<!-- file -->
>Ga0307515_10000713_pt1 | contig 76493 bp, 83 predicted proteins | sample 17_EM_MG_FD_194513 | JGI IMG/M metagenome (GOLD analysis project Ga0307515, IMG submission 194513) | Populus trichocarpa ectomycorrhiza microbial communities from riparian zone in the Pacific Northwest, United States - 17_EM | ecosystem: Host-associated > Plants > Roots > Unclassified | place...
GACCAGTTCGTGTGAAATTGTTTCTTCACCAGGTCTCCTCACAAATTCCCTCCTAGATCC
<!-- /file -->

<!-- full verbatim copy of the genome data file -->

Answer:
>Ga0307515_10000713_pt1 | contig 76493 bp, 83 predicted proteins | sample 17_EM_MG_FD_194513 | JGI IMG/M metagenome (GOLD analysis project Ga0307515, IMG submission 194513) | Populus trichocarpa ectomycorrhiza microbial communities from riparian zone in the Pacific Northwest, United States - 17_EM | ecosystem: Host-associated > Plants > Roots > Unclassified | place...
GACCAGTTCGTGTGAAATTGTTTCTTCACCAGGTCTCCTCACAAATTCCCTCCTAGATCC